Malawi received 770 341 visitors last year who contributed to K59.6 billion (about $149m) in visitor exports, a 2013 government economic report has shown.
However, the earnings are down from K69 billion (about $1.7m) which the country received in 2011 from 746 000 visitors.
“As a member of Sadc, Malawi sits amidst a vibrant tourism region that is growing rapidly and increasing its market share,” reads a report on tourism, wildlife and culture.
It says government expects to increase its international tourists to 800,000 in 2013.
Last year, government set out an ambition to grow tourism’s contribution to the economy to around K400 billion (about $1bn) which if attained could represent a significant contribution to Malawi’s Gross Domestic Product (GDP) within the medium term.
The drop in the sector’s contribution to the economy as highlighted by the government report, however, comes at a time when government has placed tourism as one key strategic sector to help anchor the Economic Recovery Plan (ERP) aimed at healing the domestic economy.
It also comes barely a month after the Malawi Tourism Association (MTA) cast doubt over President Joyce Banda’s wish of placing Malawi among the top 50 countries in the world as best tourist destinations come 2015.
Currently, Malawi ranks on position 124 from position 121 in 2011, according to the 2013 Travel and Tourism Competitive index compiled by the World Economic Forum.
“In this regard, tourism remains one of the country’s sectors with significant potential for growth as an export service sector that is capable of making a substantial contribution to the social-economic development of the country,” it says.
In the long-term, according to the government report, the tourism sector aims at having ‘a Malawi that is an attractive and competitive tourist destination’ through the development and promotion of tourism, management of wildlife and conservation and promotion of the country’s national identity.
In the medium term , according to the government report, the sector projects to bring about a million high-paying visitors into Malawi, creating additional 300 000 additional direct and indirect jobs before increasing its contribution to K400 billion.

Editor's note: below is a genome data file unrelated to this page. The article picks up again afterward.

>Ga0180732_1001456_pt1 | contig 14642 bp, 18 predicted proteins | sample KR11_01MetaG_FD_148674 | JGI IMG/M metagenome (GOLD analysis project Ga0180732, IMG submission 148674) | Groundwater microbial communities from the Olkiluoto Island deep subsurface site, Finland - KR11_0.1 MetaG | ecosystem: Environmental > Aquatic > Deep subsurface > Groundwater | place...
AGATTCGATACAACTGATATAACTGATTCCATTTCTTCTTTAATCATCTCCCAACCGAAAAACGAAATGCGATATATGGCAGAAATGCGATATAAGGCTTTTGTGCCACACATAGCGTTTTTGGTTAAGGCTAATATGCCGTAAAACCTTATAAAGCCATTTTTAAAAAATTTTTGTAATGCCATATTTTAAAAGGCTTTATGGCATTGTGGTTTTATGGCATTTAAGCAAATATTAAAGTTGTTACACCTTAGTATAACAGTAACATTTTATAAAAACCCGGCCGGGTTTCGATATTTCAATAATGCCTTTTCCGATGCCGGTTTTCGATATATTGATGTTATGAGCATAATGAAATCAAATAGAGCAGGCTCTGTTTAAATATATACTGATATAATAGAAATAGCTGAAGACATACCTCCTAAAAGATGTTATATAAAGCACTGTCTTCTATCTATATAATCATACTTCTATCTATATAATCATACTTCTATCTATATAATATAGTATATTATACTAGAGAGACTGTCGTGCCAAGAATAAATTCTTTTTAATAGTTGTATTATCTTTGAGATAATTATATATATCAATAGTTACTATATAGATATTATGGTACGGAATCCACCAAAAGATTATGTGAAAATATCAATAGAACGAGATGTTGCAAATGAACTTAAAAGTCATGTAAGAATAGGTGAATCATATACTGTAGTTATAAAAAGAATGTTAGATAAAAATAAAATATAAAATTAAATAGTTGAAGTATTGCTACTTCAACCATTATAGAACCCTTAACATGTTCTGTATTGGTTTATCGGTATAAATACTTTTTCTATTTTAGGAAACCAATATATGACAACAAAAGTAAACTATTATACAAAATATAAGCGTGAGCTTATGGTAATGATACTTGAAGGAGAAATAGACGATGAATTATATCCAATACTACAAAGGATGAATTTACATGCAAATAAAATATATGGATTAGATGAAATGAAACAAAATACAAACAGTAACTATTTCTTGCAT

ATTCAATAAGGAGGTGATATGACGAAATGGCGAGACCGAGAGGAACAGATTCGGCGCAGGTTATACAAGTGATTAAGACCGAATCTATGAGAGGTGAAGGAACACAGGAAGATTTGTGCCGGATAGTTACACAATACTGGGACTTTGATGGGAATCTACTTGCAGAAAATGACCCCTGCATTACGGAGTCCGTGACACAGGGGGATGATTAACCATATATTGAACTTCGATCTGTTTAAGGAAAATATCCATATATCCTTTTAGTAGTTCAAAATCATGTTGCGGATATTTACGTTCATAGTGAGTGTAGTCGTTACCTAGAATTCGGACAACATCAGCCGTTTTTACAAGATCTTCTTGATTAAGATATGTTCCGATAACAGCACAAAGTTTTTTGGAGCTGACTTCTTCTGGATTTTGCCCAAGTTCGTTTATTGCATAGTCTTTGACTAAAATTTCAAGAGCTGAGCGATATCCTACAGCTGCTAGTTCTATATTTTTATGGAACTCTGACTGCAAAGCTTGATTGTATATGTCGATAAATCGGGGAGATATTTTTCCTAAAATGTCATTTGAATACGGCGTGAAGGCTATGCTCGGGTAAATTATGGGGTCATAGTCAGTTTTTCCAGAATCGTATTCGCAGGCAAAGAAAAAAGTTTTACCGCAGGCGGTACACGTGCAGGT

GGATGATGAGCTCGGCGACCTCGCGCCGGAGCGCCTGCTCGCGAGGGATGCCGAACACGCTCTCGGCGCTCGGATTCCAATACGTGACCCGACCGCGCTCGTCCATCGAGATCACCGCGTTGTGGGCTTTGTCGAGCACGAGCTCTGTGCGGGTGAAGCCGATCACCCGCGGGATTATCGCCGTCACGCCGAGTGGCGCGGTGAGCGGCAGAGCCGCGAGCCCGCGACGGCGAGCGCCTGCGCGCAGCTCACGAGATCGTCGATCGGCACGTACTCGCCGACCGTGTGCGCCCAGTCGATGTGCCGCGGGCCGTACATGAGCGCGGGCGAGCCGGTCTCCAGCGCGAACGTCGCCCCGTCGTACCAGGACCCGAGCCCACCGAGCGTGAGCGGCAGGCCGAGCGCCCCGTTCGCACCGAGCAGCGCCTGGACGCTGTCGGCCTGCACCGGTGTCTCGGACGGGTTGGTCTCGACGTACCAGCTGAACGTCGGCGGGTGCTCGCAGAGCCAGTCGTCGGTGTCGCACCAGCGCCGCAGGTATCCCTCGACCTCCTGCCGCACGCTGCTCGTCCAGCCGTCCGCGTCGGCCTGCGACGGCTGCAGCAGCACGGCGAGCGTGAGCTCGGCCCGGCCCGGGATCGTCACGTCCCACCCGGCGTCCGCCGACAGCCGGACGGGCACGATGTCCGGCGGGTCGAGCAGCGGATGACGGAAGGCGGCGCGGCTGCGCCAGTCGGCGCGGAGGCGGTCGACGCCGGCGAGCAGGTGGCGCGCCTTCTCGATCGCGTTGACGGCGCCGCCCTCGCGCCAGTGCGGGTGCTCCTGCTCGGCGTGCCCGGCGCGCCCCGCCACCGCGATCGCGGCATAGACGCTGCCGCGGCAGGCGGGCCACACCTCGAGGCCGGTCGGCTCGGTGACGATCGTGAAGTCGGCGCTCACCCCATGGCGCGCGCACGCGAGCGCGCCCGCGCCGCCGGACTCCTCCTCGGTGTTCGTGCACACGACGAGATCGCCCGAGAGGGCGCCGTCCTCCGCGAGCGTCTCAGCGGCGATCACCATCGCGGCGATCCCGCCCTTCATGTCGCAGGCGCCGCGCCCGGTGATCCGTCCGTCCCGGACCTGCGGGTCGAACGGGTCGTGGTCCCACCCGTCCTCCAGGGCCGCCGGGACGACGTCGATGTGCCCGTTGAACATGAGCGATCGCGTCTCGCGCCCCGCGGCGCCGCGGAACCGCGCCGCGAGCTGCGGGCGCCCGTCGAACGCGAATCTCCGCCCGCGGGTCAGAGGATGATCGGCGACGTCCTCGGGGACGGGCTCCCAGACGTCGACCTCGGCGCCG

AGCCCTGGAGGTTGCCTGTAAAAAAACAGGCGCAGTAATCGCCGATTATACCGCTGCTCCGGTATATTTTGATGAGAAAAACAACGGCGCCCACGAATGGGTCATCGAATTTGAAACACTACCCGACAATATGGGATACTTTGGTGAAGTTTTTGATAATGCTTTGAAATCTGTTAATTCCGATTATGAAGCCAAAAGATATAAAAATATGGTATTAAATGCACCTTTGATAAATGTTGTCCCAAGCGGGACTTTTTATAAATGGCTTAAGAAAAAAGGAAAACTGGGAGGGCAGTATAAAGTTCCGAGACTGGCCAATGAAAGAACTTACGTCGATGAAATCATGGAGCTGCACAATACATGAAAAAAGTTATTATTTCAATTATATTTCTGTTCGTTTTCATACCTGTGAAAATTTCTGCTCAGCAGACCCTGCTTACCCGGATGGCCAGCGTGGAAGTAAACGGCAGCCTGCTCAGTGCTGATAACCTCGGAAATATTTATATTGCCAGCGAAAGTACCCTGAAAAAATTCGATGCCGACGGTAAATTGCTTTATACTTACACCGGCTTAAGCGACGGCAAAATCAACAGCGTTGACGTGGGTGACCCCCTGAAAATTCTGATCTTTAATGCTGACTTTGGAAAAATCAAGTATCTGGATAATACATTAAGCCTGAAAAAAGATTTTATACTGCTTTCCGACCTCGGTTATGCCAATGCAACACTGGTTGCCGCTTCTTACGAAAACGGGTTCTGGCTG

However, despite several economic challenges that hit tourism travel including fuel and foreign exchange shortages, Malawi managed to attract a high number of international visitors in 2012 than in 2011.
On capacity development of the sector during the period under review, the report says the sector commenced the review of the cultural policy, Classification Bill and the Copy Right Act.
It says that during the 2012/13 financial year, the sector intensified marketing campaigns in major source and regional markets of South Africa, United Kingdom, Germany, Switzerland, Netherlands and China.
On the domestic scene, the report says the ‘Tiziyamba ndife Amalawi’ campaign resulted in increased numbers of Malawians visiting tourist facilities and attractions for holidays, especially during Easter, News year and Independence holidays.
Commenting on the challenges facing the sector, the annual report says overall, the financial and other resources available for various sector programmes are inadequate to meaningfully exploit the sector’s growth potential.
Minister of Tourism and Culture Rachel Mazombwe Zulu, in a recent interview with Business News in Lilongwe, acknowledged about the challenges facing Malawi tourism sector but said government is committed to ensure that Malawi is placed among the best tourists’ countries.
The minister, however, noted that if the tourism sector is to grow, the tourism public sector must make policy, undertake planning, investment promotion, infrastructure development and promote Malawi as a destination.
Said the minister: “Government is fully aware of the need to create a conduncive investment environment in order to make Malawi a competitive investment destination for both local and foreign investors.”